Iran Human Rights (IHRNGO); August 24, 2022: Political prisoner Maryam Akbari-Monfared who has spent 13 years behind bars without a day of furlough for demanding justice for her four siblings, was physically and verbally assaulted and strangled for protesting the cancellation of her family visit because her daughters would not wear prison chadors.
According to information obtained by Iran Human Rights, Maryam Akbari-Monfared was physically beaten and strangled by prison officials in Semnan Prison on the morning of August 24.
Speaking to Iran Human Rights, an informed source said: “Today was visitation day in Semnan prison and Maryam’s family had gone to see her. After passing through security, two of Maryam’s daughters were on their way to the visitation room when Majid Kordi, the deputy warden, called them in the most insulting manner and told them they wouldn’t be able to see their mother unless their wore prison chadors. The family protested because Maryam’s daughters had been able to see her without wearing the chadors on the warden’s orders since arriving at the prison.”
“Ms Hosseinipour who is in charge of the visitation room was trying to force Maryam to return to her cell but Maryam resisted. Ms Hosseinipour started brutally beating Maryam, grabbed her neck and started strangling her until she was suffocating,” the source added.
The informed source further said: “They called the police who threatened Maryam and her husband with charges of ‘disrupting prison order.’ In the end, they allowed the visit due to Maryam’s resistance and the warden stepping in.”
In July, just two days after a Swedish court sentenced Hamid Noury, a judicial official, former IRGC member and assistant to the deputy prosecutor at Gohardasht Prison during the 1988 massacre of political prisoners, to life imprisonment, Maryam was informed that she was facing new charges of “propaganda against the system.”
Maryam also came under increasing pressure in prison according to informed source. Despite suffering from fatty liver disease, she has been denied medical care and treatment. On the other hand, other prisoners are banned from speaking to Maryam in an effort to further isolate and pressure her.
Maryam Akbari-Monfared was arrested following the 2009 nationwide protests at her home on 31 December 2009. She was sentenced to 15 years imprisonment for moharebeh (enmity against god) and acting against national security by Branch 15 of the Tehran Revolutionary Court for a phone call from her dissident sibling in May 2010.
On 15 October 2016, she filed an official complaint from behind bars for an investigation into the execution of her siblings in the summer of 1988. In an open letter, she discussed the killings of her four siblings and the pressure her family had endured in the subsequent years. Her complaint was rejected by the judiciary and she was warned that such petitions would exacerbate her situation and prevent her release.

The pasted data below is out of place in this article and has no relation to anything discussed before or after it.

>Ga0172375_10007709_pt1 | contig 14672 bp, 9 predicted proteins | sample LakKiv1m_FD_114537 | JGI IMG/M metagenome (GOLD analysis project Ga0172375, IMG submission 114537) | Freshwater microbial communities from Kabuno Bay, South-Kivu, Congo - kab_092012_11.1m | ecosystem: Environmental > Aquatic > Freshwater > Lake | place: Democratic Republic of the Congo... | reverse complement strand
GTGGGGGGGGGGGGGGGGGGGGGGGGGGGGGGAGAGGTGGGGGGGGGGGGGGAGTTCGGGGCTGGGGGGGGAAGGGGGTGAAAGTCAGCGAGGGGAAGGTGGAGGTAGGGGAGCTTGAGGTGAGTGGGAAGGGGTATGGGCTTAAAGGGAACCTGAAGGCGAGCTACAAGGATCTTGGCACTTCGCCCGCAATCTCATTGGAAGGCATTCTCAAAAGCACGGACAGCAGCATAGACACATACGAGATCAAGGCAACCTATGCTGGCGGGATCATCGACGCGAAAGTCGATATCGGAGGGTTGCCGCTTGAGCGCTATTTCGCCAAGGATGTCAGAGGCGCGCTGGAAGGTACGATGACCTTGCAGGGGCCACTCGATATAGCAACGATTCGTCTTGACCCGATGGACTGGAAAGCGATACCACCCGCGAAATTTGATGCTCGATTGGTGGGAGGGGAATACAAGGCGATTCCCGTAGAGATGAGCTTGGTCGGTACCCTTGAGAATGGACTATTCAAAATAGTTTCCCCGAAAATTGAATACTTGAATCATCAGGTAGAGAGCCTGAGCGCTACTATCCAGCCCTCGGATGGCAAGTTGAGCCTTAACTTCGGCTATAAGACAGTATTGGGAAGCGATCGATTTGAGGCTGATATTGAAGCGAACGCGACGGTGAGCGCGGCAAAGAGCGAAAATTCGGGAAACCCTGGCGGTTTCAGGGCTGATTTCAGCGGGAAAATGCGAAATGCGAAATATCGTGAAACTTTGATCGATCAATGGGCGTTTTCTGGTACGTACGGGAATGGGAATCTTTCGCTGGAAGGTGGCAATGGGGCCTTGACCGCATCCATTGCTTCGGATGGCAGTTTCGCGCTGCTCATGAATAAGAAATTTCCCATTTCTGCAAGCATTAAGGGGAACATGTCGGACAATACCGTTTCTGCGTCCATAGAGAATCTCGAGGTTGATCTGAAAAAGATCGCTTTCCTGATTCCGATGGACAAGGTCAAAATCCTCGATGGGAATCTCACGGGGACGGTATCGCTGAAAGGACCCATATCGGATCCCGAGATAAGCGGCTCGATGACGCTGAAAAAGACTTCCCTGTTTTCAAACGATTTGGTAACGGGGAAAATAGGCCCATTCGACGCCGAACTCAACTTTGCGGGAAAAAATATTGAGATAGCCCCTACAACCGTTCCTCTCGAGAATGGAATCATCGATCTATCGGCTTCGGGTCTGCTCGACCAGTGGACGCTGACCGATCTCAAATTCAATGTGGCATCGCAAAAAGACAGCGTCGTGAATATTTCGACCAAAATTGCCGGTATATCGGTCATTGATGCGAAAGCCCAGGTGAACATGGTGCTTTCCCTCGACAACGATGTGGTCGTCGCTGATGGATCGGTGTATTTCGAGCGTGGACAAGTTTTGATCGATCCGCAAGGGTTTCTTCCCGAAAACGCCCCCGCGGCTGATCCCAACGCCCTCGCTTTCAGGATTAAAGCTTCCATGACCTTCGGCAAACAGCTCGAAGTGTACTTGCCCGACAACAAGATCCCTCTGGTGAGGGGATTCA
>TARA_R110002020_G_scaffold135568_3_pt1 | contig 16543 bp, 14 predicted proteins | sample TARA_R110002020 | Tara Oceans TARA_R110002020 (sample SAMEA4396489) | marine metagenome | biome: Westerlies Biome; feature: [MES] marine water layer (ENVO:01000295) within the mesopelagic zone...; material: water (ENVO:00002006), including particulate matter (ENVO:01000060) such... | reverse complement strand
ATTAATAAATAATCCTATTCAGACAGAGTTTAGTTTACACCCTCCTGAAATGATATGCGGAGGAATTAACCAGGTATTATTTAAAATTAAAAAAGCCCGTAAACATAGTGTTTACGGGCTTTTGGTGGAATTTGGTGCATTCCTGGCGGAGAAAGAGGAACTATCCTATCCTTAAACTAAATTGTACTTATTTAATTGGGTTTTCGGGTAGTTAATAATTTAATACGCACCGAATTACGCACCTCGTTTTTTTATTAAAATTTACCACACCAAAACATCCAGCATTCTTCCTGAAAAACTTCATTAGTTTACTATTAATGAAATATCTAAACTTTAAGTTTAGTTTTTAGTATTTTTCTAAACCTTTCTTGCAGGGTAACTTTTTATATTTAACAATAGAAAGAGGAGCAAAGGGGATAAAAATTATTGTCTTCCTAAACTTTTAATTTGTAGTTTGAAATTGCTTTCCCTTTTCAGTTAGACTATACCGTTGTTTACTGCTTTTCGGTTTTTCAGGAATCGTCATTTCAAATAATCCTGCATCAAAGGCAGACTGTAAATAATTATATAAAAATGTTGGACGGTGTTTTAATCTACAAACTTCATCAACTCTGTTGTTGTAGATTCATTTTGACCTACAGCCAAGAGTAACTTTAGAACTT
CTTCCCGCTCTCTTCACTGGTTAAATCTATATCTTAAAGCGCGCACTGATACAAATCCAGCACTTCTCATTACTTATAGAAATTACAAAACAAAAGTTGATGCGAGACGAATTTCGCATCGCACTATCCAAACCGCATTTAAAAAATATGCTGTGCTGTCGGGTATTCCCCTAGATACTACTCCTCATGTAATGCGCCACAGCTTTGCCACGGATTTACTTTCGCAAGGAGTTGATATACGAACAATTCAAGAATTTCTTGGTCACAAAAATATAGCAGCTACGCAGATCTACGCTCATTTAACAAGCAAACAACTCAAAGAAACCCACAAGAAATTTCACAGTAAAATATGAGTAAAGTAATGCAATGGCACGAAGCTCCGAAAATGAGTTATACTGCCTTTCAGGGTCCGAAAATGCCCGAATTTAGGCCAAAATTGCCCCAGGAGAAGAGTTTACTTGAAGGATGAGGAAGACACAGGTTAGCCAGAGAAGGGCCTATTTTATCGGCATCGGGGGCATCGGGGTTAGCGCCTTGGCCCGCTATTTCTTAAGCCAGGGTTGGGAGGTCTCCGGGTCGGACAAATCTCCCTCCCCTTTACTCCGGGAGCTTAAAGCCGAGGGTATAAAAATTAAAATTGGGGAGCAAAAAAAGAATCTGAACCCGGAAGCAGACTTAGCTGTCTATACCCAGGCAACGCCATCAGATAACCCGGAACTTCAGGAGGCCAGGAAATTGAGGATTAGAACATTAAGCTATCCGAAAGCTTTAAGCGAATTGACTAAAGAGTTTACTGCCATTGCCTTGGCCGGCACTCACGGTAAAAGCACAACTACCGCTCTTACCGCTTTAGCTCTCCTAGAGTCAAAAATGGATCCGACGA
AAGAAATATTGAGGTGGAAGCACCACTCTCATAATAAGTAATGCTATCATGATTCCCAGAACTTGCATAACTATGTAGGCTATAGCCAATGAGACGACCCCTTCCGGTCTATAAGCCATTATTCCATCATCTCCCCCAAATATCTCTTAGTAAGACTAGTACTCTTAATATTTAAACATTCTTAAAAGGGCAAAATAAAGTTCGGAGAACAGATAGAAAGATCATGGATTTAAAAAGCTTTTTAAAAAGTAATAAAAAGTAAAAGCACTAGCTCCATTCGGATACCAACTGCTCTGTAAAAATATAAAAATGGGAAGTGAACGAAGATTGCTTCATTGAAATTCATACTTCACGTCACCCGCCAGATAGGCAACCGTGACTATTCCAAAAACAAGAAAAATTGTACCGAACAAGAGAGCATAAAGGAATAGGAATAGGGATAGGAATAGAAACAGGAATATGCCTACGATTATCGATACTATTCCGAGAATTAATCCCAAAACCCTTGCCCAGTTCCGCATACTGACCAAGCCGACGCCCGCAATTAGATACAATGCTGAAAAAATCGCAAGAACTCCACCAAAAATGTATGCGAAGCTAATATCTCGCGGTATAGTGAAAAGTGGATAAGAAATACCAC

At trial, she was told by the judge that "she was paying for the activities of her brother and sister." Undeterred, she sent another complaint two weeks later. She wrote: “I, Maryam Akbari-Monfared, demand investigations into the unlawful execution of my sister and brother and disclosure of the details including the identities of those responsible for their deaths, acquisition of their charges and other documents in their files and inquiry into applicable relevant laws, in particular Article 34 of the constitution that recognises seeking justice as the inalienable right of every individual.”
Maryam Akbari Monfared has been demanding justice for her siblings, 25-year-old Abdolreza who was arrested at 17 and executed in the 1988 massacre, 20-year-old Alireza who was executed by firing squad at 20, her sister 30-year-old Roghieh who had a 3 year old daughter at the time of her arrest and also executed in the 1988 massacre, and her 29-year-old brother Gholamreza who was killed under torture in 1985. Following the execution of her children in the 1988 massacre, Maryam’s mother, Gorji Bashiripour suffered a stroke and passed away without ever finding out where her children were buried.
The United Nations Working Group on Enforced or Involuntary Disappearances recognised Abdolreza and Roghieh’s as forcibly disappeared and the requested that the Islamic Republic disclose their fate and place and burial.